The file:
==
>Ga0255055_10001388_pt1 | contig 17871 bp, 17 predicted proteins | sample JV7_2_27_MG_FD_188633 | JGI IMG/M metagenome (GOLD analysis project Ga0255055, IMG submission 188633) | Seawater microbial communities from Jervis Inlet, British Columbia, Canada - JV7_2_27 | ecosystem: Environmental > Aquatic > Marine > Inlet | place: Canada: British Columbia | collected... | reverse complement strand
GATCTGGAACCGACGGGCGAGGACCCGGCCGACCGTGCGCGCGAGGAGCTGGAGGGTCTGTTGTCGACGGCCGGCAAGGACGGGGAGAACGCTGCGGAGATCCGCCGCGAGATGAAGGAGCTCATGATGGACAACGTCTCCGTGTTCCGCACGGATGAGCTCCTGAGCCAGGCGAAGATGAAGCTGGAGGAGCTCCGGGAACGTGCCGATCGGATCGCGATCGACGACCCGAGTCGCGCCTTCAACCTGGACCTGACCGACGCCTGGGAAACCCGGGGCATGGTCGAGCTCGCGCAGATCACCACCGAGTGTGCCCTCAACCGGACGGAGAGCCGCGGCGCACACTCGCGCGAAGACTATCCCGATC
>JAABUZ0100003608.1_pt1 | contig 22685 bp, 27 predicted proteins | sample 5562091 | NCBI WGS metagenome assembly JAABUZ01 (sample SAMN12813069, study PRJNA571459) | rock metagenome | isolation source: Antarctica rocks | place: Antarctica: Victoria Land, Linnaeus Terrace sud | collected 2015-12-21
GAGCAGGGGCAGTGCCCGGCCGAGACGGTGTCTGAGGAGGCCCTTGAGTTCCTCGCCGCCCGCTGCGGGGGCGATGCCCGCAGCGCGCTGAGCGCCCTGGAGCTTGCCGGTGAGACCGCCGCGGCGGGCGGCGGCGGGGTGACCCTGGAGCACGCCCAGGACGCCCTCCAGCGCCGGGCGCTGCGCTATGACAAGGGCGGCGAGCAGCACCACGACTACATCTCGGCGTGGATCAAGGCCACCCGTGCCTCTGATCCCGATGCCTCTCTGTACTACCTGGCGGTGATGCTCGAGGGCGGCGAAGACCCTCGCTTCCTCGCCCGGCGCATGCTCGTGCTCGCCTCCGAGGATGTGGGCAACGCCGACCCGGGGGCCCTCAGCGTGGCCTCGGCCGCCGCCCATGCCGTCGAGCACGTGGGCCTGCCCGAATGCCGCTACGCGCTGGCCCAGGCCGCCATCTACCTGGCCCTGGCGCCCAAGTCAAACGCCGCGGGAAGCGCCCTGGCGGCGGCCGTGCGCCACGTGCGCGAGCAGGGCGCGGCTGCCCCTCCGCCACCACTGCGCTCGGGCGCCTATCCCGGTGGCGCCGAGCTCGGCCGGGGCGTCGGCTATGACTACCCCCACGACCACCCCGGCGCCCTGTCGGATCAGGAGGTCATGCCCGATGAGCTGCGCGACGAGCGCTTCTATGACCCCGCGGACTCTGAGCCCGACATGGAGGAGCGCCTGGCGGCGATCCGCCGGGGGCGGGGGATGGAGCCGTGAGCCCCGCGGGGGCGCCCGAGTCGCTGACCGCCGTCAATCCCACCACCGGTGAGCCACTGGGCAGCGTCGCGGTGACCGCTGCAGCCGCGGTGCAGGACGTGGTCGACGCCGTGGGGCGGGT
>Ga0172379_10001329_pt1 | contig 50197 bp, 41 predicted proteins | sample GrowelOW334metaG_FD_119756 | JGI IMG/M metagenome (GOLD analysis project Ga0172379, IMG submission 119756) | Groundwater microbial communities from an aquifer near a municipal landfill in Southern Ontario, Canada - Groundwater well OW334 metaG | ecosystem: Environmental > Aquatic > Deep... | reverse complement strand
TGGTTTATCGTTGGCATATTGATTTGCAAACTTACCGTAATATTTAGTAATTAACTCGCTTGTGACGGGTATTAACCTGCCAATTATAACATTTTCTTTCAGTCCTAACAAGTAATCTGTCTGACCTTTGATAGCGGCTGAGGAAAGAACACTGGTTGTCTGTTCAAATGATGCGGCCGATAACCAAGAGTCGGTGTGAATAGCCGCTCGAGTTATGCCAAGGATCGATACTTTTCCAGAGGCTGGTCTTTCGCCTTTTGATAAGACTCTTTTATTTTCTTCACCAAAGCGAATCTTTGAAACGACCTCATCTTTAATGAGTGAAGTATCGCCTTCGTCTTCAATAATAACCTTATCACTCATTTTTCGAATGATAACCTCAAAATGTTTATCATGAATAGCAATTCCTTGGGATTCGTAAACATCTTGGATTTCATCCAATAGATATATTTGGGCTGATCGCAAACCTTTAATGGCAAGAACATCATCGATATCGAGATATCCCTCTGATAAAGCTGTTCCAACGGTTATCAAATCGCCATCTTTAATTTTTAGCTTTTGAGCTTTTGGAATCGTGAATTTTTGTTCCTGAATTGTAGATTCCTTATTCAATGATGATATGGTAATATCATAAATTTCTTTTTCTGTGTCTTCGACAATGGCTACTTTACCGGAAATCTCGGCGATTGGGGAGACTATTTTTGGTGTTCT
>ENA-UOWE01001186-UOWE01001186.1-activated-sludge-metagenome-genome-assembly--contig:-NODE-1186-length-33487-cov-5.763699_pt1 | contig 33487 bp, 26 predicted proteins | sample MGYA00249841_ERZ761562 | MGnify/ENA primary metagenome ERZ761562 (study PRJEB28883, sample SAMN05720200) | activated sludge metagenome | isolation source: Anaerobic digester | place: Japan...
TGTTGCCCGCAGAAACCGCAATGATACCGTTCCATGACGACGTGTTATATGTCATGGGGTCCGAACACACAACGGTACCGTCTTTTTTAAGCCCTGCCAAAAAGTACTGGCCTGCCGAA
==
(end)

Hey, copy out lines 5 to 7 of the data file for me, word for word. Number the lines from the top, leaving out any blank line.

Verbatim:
>Ga0172379_10001329_pt1 | contig 50197 bp, 41 predicted proteins | sample GrowelOW334metaG_FD_119756 | JGI IMG/M metagenome (GOLD analysis project Ga0172379, IMG submission 119756) | Groundwater microbial communities from an aquifer near a municipal landfill in Southern Ontario, Canada - Groundwater well OW334 metaG | ecosystem: Environmental > Aquatic > Deep... | reverse complement strand
TGGTTTATCGTTGGCATATTGATTTGCAAACTTACCGTAATATTTAGTAATTAACTCGCTTGTGACGGGTATTAACCTGCCAATTATAACATTTTCTTTCAGTCCTAACAAGTAATCTGTCTGACCTTTGATAGCGGCTGAGGAAAGAACACTGGTTGTCTGTTCAAATGATGCGGCCGATAACCAAGAGTCGGTGTGAATAGCCGCTCGAGTTATGCCAAGGATCGATACTTTTCCAGAGGCTGGTCTTTCGCCTTTTGATAAGACTCTTTTATTTTCTTCACCAAAGCGAATCTTTGAAACGACCTCATCTTTAATGAGTGAAGTATCGCCTTCGTCTTCAATAATAACCTTATCACTCATTTTTCGAATGATAACCTCAAAATGTTTATCATGAATAGCAATTCCTTGGGATTCGTAAACATCTTGGATTTCATCCAATAGATATATTTGGGCTGATCGCAAACCTTTAATGGCAAGAACATCATCGATATCGAGATATCCCTCTGATAAAGCTGTTCCAACGGTTATCAAATCGCCATCTTTAATTTTTAGCTTTTGAGCTTTTGGAATCGTGAATTTTTGTTCCTGAATTGTAGATTCCTTATTCAATGATGATATGGTAATATCATAAATTTCTTTTTCTGTGTCTTCGACAATGGCTACTTTACCGGAAATCTCGGCGATTGGGGAGACTATTTTTGGTGTTCT
>ENA-UOWE01001186-UOWE01001186.1-activated-sludge-metagenome-genome-assembly--contig:-NODE-1186-length-33487-cov-5.763699_pt1 | contig 33487 bp, 26 predicted proteins | sample MGYA00249841_ERZ761562 | MGnify/ENA primary metagenome ERZ761562 (study PRJEB28883, sample SAMN05720200) | activated sludge metagenome | isolation source: Anaerobic digester | place: Japan...